Following eight stoic years as Oliver Queen, Amell is perfectly cast here given his long-time love affair with wrestling. In addition, his multiple appearances in several real-life wrestling promotions including the WWE and Ring of Honor, help bring far more nuance to his role. And speaking of the cast, Heels is also blessed with a star-studded supporting cast including Allen Maldonaldo, character actor treasure Chris Bauer and even the ‘Best in the World,’ CM Punk who is unforgettable in his brief appearance as local wrestling legend Ricky Rabies.
By now, you’ve most likely heard someone compare Heels to Friday Night Lights. Well, that’s not a bad comparison since Heels does a superb job in keeping viewers interested even if they are not familiar with the world of professional wrestling, not unlike how Friday Night Lights reached a wide audience including those with no interest in football. And like FNL, Heels is first and foremost a family drama— it just so happens to use professional wrestling as the framing device. Ultimately, Heels is funny, dramatic, often moving, and a well-written love letter to independent wrestling.
Welcome to Sordid Cinema After Dark, a series of bonus episodes in which we break down our favourite shows, past and present. Join Randy Dankievitch, Ricky D, and rotating guests as they discuss the current state of television and why they love the shows they love!
In our inaugural episode, we review the first season of Yellowjackets, the new series from Ashley Lyle, Bart Nickerson that became the sleeper hit of 2021. For the unfamiliar, Yellowjackets tells the story of a high-school soccer team who survive a plane crash deep in the Ontario wilderness and how the traumatic events continue to haunt the survivors, twenty-five years later. Think, Lord of the Flies meets Lost meets Pretty Little Liars meets The Craft. Yellowjackets is many things, including our favorite new mystery drama of the year.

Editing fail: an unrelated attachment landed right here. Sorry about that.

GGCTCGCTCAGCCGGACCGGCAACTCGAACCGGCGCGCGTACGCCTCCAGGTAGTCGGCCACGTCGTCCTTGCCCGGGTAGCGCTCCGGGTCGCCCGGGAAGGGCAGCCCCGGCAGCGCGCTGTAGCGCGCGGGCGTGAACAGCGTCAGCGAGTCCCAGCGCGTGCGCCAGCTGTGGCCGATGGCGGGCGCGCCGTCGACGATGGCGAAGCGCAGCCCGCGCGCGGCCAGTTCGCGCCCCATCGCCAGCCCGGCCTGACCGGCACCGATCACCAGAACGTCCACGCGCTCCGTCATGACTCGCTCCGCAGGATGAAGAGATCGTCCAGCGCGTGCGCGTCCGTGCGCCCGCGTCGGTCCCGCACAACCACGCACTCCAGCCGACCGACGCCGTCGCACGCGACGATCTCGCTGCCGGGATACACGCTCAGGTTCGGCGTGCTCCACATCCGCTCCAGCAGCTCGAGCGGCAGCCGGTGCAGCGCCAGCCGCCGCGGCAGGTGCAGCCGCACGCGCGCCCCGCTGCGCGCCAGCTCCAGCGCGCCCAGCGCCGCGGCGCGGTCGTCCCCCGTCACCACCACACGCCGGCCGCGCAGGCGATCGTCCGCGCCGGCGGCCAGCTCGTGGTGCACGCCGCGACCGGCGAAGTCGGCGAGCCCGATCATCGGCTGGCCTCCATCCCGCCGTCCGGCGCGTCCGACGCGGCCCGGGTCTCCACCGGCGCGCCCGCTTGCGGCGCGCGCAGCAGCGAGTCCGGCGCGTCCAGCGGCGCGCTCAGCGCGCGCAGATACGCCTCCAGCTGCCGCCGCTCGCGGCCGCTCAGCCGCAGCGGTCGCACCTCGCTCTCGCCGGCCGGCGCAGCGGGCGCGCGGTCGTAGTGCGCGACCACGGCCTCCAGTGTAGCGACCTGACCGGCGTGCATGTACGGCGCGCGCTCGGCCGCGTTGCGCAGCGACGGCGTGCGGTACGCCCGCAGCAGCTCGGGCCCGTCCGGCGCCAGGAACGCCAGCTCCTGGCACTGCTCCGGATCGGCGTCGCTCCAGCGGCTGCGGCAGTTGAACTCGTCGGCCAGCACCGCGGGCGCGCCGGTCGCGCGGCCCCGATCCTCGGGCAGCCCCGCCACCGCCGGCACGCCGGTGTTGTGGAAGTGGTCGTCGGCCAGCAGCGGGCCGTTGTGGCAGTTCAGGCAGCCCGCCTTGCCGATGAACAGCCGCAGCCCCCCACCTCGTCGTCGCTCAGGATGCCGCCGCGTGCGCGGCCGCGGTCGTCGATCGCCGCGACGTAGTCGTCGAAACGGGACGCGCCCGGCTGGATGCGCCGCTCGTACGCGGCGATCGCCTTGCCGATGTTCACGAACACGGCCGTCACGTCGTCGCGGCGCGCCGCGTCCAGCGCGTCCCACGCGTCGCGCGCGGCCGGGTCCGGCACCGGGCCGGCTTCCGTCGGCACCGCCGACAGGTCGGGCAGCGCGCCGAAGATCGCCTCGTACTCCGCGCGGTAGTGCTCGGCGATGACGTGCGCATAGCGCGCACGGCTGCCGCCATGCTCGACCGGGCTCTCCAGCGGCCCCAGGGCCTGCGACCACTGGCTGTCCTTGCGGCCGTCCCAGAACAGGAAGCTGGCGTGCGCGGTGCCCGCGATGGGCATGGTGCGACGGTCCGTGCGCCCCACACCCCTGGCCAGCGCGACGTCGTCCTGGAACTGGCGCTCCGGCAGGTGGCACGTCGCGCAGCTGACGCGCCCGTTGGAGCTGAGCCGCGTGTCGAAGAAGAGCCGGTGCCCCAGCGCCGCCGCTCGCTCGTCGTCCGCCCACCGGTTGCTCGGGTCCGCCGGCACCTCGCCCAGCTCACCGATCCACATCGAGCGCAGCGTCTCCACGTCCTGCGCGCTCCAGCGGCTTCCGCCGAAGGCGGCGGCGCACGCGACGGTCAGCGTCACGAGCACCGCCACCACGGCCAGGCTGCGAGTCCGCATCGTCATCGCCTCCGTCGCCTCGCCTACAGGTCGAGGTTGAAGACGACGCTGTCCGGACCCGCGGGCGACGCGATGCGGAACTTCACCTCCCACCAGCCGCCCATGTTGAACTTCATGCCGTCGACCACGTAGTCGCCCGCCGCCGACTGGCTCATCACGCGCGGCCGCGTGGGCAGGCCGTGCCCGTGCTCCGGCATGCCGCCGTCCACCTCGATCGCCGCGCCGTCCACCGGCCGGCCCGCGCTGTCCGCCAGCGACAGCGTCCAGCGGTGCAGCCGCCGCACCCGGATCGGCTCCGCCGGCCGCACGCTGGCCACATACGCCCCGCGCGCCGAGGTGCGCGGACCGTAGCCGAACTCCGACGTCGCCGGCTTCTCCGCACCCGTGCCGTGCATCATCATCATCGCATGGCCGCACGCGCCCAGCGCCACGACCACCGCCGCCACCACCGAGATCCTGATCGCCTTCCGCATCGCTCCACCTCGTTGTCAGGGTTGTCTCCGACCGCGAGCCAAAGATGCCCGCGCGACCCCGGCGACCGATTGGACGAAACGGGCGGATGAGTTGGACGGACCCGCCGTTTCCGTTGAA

The Matrix is a movie made of groundbreaking special effects, superb martial arts combat, and mind-bending science fiction. It’s a movie that was not only ahead of its time but has stood the test of time and a movie that is still debated, decades later. It’s a film full of ideas, pulling from several influences ranging from Spaghetti Westerns, Hong Kong action cinema Japanese anime, Philip K. Dick, Alice in Wonderland, William Gibson’s Neuromancer, and so much more. The Matrix is a tale of perception and reality, a story about consciousness and about the birth and evolution of consciousness. It’s tackle’s themes of control and freedom; predestination and free will and so much more. Above all, it’s a kick-ass Hollywood blockbuster that offers a wide array of genres blended into what is basically a classic tale of good versus evil. Simply put, The Matrix is one of the greatest movies ever made— easily one of the most influential movies ever made, and arguably the quintessential film of 1999. This week on the Sordid Cinema Podcast, Tilt Magazine contributor Kent M. Wilhelm drops by to help us discuss why The Matrix is one of our favourite movies of all time!
The act of censorship cuts deep into the heart of Censor, a slick first feature from Welsh writer/director Prano Bailey-Bond. Censor is a nostalgic treat for anyone old enough to remember the infamous “video nasties” scare of the early eighties but it’s also a film about the power of editing, memory, and dealing with traumatic events from your past. In other words, it’s a movie about the grieving process and how deep-lying emotional trauma can cloud one’s identity and judgment— but it’s also a kick-ass psychological horror film that we happen to love. This week on the Sordid Cinema Podcast we break down this wonderfully ambiguous, introspective, thoughtful film and tell you why it landed on our list of the best horror films of 2021. All this and more!